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Ravell Call, Deseret News
A cyclist rides in a bike lane on 300 South in Salt Lake City, Tuesday, Sept. 2, 2014. The marker for a parking stall is at right.
We’re, indeed, adapting our design to be as responsive as we possibly can. —Robin Hutchenson, Salt Lake City’s transportation director

SALT LAKE CITY — Businesses and bicyclists are unsure about a new layout on 300 South.

Salt Lake City is adding protected bike lanes on 300 South between 300 West and 600 East. The lanes are supposed to be safer for cyclists because they are closer to the curb, pushing parking spots a full lane away from the curb.

“There’s way more bikers than there ever has been. I think the reconstruction on 3rd (South) is awesome,” said cyclist Spencer Davis.

A lot of work has gone into creating the new lanes, but the project has had its snags. For example, there is confusion over the markings, and vehicle parking spaces look like they're in the middle of the street.

“I’m a little confused with the whole process. I don’t understand how it quite works,” said Deb Swanson, a shopper on 300 South. “I think it needs to be clearly marked and understood. You don’t know if you’re parking in a spot or not.”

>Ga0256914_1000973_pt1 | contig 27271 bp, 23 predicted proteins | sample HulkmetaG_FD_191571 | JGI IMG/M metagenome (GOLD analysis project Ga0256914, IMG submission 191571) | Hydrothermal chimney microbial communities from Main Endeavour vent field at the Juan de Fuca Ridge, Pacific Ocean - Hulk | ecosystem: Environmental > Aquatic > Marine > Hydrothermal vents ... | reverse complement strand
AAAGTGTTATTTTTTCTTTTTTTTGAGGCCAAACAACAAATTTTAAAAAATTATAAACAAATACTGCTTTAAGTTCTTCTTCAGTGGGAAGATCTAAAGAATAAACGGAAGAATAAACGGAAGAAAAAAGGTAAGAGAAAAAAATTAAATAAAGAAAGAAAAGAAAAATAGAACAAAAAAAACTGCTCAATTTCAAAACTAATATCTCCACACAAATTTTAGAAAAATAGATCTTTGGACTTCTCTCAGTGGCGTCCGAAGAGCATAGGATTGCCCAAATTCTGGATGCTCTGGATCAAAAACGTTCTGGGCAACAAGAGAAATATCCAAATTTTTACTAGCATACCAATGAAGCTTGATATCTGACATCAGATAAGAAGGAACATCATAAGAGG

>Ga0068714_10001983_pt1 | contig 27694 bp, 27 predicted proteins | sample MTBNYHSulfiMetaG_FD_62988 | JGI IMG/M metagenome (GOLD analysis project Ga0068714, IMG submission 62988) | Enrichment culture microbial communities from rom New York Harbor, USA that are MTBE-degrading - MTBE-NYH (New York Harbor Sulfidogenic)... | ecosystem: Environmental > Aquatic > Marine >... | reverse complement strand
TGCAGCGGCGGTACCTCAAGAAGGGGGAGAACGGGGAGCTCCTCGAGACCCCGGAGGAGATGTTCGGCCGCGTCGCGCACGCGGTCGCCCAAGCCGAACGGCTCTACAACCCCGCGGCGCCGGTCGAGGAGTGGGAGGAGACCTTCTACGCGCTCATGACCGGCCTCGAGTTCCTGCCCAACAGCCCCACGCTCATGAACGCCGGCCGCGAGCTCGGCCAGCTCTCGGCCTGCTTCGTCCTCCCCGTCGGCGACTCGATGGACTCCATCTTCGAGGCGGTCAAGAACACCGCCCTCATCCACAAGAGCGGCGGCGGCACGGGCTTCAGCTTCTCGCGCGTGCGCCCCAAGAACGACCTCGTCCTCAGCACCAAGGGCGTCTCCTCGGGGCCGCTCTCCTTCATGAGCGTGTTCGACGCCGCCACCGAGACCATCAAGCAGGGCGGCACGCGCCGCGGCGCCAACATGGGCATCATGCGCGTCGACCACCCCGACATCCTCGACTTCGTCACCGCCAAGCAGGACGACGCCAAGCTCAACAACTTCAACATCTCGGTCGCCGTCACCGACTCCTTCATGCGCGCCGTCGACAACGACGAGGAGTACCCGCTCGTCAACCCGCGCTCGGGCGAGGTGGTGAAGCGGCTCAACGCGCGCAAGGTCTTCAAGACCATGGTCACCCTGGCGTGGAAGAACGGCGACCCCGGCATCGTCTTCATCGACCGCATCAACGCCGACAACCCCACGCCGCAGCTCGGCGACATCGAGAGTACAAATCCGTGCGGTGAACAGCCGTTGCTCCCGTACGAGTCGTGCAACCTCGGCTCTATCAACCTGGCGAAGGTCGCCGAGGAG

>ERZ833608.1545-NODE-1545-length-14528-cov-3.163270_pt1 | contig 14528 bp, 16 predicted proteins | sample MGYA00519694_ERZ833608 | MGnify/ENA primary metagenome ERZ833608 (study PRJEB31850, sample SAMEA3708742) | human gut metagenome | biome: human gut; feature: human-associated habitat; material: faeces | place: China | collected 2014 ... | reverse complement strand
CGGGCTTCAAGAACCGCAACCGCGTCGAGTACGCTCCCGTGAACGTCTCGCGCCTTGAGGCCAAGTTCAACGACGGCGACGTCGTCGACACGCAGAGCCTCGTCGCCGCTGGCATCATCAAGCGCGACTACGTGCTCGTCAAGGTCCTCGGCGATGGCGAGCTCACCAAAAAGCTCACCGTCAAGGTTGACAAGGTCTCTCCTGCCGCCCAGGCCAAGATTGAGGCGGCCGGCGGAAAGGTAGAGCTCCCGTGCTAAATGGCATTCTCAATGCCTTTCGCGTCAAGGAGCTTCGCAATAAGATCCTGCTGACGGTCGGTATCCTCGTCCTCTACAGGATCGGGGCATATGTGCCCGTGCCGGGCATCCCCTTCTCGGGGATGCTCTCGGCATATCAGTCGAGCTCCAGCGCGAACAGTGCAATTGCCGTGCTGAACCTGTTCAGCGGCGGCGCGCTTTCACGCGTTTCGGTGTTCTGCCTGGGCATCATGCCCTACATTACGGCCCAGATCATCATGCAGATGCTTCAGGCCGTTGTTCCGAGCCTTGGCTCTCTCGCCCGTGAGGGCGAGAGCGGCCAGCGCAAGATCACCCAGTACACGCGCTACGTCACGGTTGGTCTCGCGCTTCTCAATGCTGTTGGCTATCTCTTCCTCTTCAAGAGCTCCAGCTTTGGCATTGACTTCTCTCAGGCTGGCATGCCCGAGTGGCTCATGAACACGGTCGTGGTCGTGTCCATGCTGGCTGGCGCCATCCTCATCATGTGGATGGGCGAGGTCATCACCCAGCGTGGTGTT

Now and Again business owner Michael Sanders and other merchants along the street also worry about parking.

“Parking is almost substandard as it is,” he said.

Original designs cut nine parking spaces in front of the 300 South shops down to two spaces, and shop owners called on city engineers to sort things out.

“You can’t pick up a piece of furniture on your bike,” said Amy Leininger, owner of Q Clothing. “(Bicyclists) can come shop, but you also need to make room for the cars.”

City engineers are responding to concerns about parking, confusion, new signs, concrete medians, and rethinking the parking space design.

“We’re, indeed, adapting our design to be as responsive as we possibly can,” said Robin Hutcheson, Salt Lake City’s transportation director.

Ultimately, the new concept for the city is something everyone is trying to get used to — even cyclists.

“I think if people pay attention, it will be fine,” said cyclist Erik Seig. “But I vote for the bike lanes the way they used to be.”